Although some people might believe it, it’s not true that cats do not have facial expressions. I would like to get that out of the way initially. Cats do show their mood but it is very subtle and most often it concerns feeling pain. The face becomes tighter and it subtly changes shape. Therefore, domestic cats do have facial muscles to control their expressions. It is just that they are barely noticeable most of the time. In this regard, they are more like their wild cat ancestor whereas the domestic dog has evolved further away from their wild ancestor the grey wolf. Dogs are more domesticated than cats. And this story really is about that. It is the reason why dogs are more expressive through their faces.
However, it is obvious to all that dogs have much more active and efficient facial muscles which allows them to create different facial expressions which in turn allows them to communicate better with their human companions.
A little while ago a report was published about a specific muscle which had evolved around the eyes of dogs and which allowed them to imploringly raise their eyebrows to create an irresistible and compelling request for your love and attention. See below!
A more recent study augments this earlier report in finding that dogs have many facial muscles which is one of the defining differences between the domestic dog and their wild ancestor the grey wolf.
It is clear to scientists that evolution through the 20,000 or 30,000 years of wolf domestication has resulted in dogs’ eyes being humanised or to use a bigger word anthropomorphised. Dogs have become more like their human caregivers over that period of time. In addition, they bark very differently. And further, dogs have lost through selective breeding their ability to howl to scare off wild animals.
Anne Burrows of Duquesne University in Pittsburgh, USA said: “Wolves don’t really have a whole suite of facial expressions”. However, domestic dogs have the ability to show emotion through facial expressions better than any other animal other than the human-animal.
Burrows also said: “They’re communicating with us and are able to make facial expressions just like us. They want to grab our attention with a facial expression.”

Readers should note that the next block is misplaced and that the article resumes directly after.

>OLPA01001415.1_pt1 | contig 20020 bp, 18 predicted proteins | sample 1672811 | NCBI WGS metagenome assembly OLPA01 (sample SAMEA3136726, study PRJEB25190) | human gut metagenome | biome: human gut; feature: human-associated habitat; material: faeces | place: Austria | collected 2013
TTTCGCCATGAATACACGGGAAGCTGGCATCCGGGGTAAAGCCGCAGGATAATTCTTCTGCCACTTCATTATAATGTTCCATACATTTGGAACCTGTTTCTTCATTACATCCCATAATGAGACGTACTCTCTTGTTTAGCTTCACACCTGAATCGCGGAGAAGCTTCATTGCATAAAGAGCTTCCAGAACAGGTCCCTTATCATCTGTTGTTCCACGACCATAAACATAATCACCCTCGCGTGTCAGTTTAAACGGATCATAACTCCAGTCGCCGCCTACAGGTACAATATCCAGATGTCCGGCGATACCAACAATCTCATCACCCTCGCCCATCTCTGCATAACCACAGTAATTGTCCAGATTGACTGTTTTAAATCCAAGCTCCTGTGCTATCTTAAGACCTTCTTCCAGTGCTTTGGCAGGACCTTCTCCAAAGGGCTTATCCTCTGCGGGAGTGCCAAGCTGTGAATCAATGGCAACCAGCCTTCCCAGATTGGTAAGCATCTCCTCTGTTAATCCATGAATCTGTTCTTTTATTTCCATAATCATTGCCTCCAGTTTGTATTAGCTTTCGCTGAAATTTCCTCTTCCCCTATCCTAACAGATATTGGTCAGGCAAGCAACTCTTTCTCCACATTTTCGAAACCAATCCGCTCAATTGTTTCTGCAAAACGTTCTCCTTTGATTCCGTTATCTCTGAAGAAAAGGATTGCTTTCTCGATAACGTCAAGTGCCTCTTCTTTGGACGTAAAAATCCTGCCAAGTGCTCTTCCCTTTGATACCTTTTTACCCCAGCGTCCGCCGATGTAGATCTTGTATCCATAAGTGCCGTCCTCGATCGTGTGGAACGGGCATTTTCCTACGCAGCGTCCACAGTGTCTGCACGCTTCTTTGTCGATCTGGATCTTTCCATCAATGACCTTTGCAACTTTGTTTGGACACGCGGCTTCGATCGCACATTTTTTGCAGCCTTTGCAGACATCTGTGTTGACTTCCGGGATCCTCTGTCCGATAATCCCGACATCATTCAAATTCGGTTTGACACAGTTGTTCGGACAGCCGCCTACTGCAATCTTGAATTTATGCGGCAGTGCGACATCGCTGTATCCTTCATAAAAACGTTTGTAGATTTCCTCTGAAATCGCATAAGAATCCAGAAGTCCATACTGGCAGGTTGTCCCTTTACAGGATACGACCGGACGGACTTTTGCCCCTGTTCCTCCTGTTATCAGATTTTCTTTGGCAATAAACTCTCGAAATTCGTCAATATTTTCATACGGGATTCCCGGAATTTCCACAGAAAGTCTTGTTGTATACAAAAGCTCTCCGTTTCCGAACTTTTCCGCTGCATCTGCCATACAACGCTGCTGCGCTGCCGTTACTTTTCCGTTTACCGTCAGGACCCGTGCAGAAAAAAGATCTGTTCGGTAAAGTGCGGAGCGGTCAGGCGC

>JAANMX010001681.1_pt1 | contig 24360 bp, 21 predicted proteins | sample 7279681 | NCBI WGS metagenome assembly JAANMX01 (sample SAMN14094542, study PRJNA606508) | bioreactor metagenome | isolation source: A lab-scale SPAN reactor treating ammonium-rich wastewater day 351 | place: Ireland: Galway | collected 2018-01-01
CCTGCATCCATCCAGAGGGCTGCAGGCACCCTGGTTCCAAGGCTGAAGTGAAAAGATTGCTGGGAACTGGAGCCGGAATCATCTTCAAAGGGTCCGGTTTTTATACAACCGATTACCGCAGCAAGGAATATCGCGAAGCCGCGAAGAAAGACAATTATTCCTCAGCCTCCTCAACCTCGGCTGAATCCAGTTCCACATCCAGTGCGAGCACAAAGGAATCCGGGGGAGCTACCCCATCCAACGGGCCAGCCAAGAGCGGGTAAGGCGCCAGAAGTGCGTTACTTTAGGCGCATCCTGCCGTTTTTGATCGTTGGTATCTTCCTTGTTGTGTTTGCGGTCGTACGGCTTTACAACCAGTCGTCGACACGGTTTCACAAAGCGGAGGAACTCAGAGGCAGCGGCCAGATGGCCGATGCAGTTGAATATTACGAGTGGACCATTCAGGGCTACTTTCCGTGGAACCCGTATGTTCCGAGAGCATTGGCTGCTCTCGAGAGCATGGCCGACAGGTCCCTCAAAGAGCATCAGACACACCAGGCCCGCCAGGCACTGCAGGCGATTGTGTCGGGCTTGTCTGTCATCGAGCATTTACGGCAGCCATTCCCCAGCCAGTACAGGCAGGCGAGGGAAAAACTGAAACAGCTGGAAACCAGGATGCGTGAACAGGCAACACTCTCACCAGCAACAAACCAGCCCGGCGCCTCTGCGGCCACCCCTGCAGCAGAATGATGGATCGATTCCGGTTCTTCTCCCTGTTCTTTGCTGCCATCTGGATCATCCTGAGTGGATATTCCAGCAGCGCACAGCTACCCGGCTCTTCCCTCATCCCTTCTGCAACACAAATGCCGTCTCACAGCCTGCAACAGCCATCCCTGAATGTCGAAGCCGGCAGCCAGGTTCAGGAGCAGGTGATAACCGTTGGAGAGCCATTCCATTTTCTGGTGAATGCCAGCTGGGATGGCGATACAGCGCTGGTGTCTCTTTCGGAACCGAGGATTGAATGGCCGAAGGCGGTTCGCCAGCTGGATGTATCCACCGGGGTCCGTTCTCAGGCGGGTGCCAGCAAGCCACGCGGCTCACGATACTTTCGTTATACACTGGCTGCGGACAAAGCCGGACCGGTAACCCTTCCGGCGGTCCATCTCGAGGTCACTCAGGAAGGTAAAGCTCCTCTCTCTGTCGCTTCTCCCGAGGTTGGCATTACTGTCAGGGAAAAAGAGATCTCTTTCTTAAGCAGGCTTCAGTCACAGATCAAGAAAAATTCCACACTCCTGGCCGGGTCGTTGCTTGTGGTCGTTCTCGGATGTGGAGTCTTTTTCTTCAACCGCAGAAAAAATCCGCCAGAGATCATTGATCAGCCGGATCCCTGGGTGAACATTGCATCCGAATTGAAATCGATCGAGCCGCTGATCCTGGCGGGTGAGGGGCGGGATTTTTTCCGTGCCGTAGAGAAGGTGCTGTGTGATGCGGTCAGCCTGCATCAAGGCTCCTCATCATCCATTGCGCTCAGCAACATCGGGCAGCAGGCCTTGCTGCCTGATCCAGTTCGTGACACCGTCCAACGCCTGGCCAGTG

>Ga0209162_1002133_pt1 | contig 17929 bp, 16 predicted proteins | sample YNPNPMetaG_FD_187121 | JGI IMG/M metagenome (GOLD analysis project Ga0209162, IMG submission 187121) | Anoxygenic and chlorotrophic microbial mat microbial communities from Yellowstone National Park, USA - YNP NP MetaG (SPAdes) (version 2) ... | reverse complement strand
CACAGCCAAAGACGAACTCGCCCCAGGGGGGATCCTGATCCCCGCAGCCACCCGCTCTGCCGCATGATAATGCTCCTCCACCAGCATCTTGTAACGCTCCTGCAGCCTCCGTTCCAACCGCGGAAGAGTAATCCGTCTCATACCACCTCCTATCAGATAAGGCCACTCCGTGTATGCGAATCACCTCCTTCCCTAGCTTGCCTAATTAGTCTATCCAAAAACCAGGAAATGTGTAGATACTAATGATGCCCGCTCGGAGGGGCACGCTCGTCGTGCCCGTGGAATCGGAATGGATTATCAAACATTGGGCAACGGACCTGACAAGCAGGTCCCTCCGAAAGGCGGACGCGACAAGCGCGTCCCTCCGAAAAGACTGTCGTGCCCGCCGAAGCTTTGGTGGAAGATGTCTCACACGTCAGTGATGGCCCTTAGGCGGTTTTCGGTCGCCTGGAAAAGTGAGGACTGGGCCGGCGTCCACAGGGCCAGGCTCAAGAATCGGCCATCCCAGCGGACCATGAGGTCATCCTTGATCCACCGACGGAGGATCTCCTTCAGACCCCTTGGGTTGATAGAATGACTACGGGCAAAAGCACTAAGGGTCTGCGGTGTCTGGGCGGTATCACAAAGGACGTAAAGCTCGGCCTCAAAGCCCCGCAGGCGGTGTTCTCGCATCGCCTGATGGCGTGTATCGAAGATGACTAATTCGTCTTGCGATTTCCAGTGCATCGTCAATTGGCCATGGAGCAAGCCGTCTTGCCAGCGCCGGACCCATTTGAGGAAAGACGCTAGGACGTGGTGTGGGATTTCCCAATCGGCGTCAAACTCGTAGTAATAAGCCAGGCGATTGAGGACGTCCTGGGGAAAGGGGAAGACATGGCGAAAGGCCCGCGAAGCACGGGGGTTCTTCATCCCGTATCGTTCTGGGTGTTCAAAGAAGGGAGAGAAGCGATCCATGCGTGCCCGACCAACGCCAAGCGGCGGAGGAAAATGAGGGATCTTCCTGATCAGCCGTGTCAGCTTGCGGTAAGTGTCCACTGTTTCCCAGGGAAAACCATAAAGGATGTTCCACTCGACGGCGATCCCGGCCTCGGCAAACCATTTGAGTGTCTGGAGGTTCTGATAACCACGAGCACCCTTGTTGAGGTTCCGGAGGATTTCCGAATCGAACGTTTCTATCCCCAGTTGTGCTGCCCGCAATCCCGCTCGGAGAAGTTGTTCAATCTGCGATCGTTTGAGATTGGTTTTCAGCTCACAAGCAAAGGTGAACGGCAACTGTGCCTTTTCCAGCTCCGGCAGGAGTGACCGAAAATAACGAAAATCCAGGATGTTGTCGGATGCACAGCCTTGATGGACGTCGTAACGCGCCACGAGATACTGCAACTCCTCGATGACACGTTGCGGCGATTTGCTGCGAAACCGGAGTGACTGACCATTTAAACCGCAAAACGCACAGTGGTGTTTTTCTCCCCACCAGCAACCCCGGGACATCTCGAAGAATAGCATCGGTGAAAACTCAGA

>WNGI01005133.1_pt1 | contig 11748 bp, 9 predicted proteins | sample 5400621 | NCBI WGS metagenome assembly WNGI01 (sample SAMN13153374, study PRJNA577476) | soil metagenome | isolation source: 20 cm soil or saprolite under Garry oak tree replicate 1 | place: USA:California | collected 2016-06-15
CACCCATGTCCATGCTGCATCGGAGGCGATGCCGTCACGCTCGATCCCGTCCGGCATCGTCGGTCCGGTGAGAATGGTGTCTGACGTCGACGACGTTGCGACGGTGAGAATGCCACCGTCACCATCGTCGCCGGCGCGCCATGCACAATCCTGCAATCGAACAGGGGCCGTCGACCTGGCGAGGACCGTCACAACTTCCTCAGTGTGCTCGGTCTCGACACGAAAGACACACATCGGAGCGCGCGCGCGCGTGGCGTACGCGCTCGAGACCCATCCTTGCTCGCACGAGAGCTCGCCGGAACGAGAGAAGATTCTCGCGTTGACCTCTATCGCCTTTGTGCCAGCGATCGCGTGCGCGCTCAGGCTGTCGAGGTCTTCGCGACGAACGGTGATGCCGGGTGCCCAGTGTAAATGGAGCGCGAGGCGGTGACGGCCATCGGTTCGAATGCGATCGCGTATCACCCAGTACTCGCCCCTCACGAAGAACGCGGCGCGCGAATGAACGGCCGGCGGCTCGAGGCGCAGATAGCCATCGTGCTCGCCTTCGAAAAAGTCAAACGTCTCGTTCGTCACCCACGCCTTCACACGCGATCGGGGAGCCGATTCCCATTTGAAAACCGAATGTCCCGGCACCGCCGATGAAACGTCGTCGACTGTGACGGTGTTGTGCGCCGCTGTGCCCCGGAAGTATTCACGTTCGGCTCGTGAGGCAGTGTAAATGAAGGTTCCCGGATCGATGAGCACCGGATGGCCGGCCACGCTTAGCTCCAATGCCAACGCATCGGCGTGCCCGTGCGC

She presented her study at the American Association for Anatomy annual meeting. The presentation looked at whether this evolved ability was linked to fast-twitch facial muscles.
And she said that slow-twitch muscles are more efficient but the expressions that they can produce are less pronounced. However, fast twitch muscles can, as their name suggests, contract very quickly which allows for facial expressions which can be more expressive and more pronounced.
And they found that “dogs have almost all fast-twitch muscles and hardly any slow-twitch fibres at all”.
Wolves have a more even mix between fast and slow twitch muscle fibres. The conclusion is that the domesticated wolf slowly lost their slow twitch muscles during domestication.
Dogs were first domesticated in Paleolithic times which runs up to about 12,000 years ago from about 2 million years ago. Their domestication was by mutual agreement which mirrors what happened to the domestication of the North African wildcat to produce the domestic cat.
It is assumed by most researchers that wolves approached human settlements and were able to elicit scraps of food from people which was the beginning of their domestication. There was mutual benefit. But in order for the then domesticated dog to be more effective in requesting food and other desires, involuntarily there was a gradual process of self-imposed selective breeding. Little-by-little domestic dogs were better able to communicate to their human companions.
And then when formal selective breeding came into being in the past 200 years or so, dog breeders selectively bred into their dogs both physical and personality characteristics which made them more suited to human families and which complied with the breed standard. In doing this, it is suggested that there was a gradual refinement of the abilities of dogs to use a wider range of facial expressions to communicate with people. In other words, some of this evolution was artificially selected rather than more naturally selected over the previous 20,000 years.
That is my interpretation of the study. I guess the question that remains is whether eventually cats will evolve a similar range of facial expressions with the ability to produce doe-eyed faces which are so enticing to humans. As the cat has been domesticated about 10,000 years, they have another 10,000 or more years to develop those all-important muscles around their eyes.
I would expect in around 10,000 years’ time to see cats using the same kinds of facial expressions we now see dogs produce.